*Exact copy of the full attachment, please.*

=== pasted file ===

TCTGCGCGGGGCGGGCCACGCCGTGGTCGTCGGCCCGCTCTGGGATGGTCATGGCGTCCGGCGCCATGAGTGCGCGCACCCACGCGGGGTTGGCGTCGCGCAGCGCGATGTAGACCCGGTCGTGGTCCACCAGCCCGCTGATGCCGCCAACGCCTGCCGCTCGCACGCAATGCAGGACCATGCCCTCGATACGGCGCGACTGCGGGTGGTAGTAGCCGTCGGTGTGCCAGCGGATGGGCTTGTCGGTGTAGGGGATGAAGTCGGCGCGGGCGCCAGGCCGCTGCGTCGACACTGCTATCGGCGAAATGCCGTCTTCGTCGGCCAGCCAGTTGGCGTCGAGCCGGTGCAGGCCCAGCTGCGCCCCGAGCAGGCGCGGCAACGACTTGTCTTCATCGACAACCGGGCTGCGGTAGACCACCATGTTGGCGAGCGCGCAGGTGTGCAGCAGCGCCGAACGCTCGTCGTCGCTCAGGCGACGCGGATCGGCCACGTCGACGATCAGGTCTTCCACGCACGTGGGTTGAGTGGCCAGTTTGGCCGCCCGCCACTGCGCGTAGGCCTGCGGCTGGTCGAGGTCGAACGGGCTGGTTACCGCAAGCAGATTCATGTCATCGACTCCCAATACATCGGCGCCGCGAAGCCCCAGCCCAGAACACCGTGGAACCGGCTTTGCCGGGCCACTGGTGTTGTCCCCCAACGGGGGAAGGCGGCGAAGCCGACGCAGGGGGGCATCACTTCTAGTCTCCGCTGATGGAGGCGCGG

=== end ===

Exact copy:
TCTGCGCGGGGCGGGCCACGCCGTGGTCGTCGGCCCGCTCTGGGATGGTCATGGCGTCCGGCGCCATGAGTGCGCGCACCCACGCGGGGTTGGCGTCGCGCAGCGCGATGTAGACCCGGTCGTGGTCCACCAGCCCGCTGATGCCGCCAACGCCTGCCGCTCGCACGCAATGCAGGACCATGCCCTCGATACGGCGCGACTGCGGGTGGTAGTAGCCGTCGGTGTGCCAGCGGATGGGCTTGTCGGTGTAGGGGATGAAGTCGGCGCGGGCGCCAGGCCGCTGCGTCGACACTGCTATCGGCGAAATGCCGTCTTCGTCGGCCAGCCAGTTGGCGTCGAGCCGGTGCAGGCCCAGCTGCGCCCCGAGCAGGCGCGGCAACGACTTGTCTTCATCGACAACCGGGCTGCGGTAGACCACCATGTTGGCGAGCGCGCAGGTGTGCAGCAGCGCCGAACGCTCGTCGTCGCTCAGGCGACGCGGATCGGCCACGTCGACGATCAGGTCTTCCACGCACGTGGGTTGAGTGGCCAGTTTGGCCGCCCGCCACTGCGCGTAGGCCTGCGGCTGGTCGAGGTCGAACGGGCTGGTTACCGCAAGCAGATTCATGTCATCGACTCCCAATACATCGGCGCCGCGAAGCCCCAGCCCAGAACACCGTGGAACCGGCTTTGCCGGGCCACTGGTGTTGTCCCCCAACGGGGGAAGGCGGCGAAGCCGACGCAGGGGGGCATCACTTCTAGTCTCCGCTGATGGAGGCGCGG